Borden Co. v. Federal Trade Commission

381 F.2d 175 (1967)

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Borden Co. v. Federal Trade Commission

United States Court of Appeals for the Fifth Circuit
381 F.2d 175 (1967)

Facts

Borden Co. (defendant) sold evaporated milk in two separate contexts: (1) under the Borden brand name for a particular price; and (2) under a non-Borden private label for a significantly lower price. The recipe and composition of the evaporated milk was identical in the two contexts, with the only difference being in whether it bore a Borden label or a private label. A significantly higher demand existed among retailers for the Borden-label evaporated milk than it did for the non-Borden, private-label evaporated milk. Nothing in the record indicated that this preference was the result of anything nefarious on the part of Borden; rather, the preference resulted from genuine consumer choice. This resulted in the Borden-label evaporated milk being sold for a significantly higher price than the non-Borden, private-label evaporated milk. The Federal Trade Commission (FTC) (plaintiff) brought administrative proceedings against Borden under § 2(a) of the Robinson-Patman Act. The FTC issued a cease-and-desist order against Borden demanding that it stop discriminating in its price between the Borden-label and the non-Borden, private-label evaporated milk. The FTC concluded that competitive injury existed due to some merchants paying more for the Borden-label evaporated milk than their competitors paid for the same evaporated milk sold under the non-Borden, private label. Borden petitioned the United States Court of Appeals for the Fifth Circuit to set aside the cease-and-desist order. The Fifth Circuit initially set aside the cease-and-desist order on the ground that the clear consumer preference for the Borden-label evaporated milk meant the issue did not even fall within the jurisdiction of the Robinson-Patman Act in the first place. The United States Supreme Court reversed this holding on the ground that the consumer-preference issue should be considered in the context of injury under the Robinson-Patman Act, not the act’s jurisdiction. The Supreme Court remanded the matter back to the Fifth Circuit for further proceedings.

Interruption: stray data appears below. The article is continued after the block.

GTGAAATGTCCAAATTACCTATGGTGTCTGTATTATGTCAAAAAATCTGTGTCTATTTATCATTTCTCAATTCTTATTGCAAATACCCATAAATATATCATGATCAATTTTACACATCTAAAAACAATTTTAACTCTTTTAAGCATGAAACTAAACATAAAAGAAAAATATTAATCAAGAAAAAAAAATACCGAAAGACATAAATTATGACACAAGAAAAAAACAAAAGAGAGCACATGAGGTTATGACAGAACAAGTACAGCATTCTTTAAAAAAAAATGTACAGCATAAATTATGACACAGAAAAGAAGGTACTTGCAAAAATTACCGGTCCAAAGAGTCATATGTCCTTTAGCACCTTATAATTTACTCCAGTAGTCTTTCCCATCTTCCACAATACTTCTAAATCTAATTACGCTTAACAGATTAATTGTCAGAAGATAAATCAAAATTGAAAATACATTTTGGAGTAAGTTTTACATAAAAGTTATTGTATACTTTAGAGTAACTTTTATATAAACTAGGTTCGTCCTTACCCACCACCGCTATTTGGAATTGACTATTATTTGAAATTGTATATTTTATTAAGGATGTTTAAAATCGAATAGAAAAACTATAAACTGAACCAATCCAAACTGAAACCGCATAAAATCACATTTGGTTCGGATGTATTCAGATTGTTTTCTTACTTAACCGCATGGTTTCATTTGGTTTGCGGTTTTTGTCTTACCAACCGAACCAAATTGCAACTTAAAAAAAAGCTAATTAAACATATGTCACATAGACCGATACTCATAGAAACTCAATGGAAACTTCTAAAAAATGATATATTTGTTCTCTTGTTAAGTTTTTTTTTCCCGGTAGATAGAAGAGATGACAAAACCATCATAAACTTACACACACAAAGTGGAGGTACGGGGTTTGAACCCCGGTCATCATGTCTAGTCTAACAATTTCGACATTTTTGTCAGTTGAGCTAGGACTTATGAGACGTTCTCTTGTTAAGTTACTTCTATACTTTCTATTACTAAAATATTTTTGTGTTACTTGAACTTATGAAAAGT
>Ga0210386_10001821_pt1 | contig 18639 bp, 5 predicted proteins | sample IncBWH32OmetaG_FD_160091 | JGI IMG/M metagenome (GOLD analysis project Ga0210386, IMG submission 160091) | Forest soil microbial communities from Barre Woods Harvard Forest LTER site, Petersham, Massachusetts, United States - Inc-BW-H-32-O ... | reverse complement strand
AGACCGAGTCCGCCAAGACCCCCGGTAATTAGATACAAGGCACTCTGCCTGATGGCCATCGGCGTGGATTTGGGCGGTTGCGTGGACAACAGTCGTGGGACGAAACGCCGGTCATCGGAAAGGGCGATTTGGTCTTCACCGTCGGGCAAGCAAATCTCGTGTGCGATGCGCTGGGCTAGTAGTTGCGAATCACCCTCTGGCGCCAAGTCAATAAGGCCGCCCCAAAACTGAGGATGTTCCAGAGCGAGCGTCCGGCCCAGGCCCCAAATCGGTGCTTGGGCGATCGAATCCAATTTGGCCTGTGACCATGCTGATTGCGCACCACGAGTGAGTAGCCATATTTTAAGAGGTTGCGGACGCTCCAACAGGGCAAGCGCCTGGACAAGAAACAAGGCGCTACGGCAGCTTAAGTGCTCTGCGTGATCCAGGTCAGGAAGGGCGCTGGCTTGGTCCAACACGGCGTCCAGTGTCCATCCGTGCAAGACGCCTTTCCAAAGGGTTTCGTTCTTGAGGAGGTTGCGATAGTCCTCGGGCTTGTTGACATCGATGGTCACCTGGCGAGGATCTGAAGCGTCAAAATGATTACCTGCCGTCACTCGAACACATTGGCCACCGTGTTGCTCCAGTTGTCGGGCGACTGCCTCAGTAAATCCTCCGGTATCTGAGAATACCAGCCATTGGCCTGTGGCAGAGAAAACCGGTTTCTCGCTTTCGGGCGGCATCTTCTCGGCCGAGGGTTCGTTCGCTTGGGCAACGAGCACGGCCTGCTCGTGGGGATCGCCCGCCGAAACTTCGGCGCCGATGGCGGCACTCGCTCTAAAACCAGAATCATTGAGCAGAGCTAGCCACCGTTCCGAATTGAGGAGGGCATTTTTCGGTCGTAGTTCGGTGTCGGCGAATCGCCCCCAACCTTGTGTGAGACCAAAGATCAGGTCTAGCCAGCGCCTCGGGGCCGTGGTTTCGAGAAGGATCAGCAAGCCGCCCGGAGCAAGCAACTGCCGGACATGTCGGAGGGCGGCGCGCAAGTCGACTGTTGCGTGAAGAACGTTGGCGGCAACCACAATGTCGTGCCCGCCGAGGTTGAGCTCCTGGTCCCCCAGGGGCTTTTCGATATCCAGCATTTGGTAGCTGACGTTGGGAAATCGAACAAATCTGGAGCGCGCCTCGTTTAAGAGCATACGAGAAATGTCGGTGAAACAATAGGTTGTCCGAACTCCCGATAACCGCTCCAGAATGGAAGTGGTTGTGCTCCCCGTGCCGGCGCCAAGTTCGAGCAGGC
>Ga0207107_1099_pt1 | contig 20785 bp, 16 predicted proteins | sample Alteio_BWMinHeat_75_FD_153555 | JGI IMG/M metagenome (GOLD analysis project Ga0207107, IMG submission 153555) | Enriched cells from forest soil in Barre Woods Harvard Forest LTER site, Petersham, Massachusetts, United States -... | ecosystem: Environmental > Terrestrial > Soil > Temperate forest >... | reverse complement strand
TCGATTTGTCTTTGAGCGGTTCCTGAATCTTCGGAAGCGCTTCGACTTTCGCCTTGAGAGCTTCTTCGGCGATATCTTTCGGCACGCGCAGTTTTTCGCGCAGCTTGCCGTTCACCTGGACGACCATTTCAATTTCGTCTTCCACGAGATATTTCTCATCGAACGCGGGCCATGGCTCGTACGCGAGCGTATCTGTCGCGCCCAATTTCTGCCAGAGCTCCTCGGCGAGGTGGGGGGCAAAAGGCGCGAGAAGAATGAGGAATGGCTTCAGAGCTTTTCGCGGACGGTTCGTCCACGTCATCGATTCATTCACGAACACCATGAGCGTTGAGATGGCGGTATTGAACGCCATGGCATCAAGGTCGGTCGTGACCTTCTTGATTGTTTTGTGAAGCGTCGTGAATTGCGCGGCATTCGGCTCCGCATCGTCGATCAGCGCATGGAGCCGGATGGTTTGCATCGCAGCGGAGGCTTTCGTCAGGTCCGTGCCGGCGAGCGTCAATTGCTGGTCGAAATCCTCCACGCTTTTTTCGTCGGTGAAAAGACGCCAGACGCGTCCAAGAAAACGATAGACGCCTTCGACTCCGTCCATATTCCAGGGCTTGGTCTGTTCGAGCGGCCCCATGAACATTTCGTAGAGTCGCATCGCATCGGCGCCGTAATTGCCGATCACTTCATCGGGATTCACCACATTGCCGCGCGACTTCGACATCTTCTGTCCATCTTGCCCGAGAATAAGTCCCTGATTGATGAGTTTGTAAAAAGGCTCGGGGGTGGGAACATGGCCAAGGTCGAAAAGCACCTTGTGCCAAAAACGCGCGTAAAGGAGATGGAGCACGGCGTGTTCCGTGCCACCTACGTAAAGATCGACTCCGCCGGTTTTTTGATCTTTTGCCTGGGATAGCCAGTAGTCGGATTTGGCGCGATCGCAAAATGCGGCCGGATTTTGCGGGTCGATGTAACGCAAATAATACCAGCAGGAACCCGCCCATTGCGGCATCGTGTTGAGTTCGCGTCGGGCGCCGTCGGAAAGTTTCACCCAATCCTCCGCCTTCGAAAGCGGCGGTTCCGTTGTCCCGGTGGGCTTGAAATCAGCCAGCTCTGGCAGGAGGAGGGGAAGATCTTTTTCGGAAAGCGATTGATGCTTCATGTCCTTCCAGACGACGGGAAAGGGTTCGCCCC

Rule of Law

Issue

Holding and Reasoning (Hutcheson, J.)

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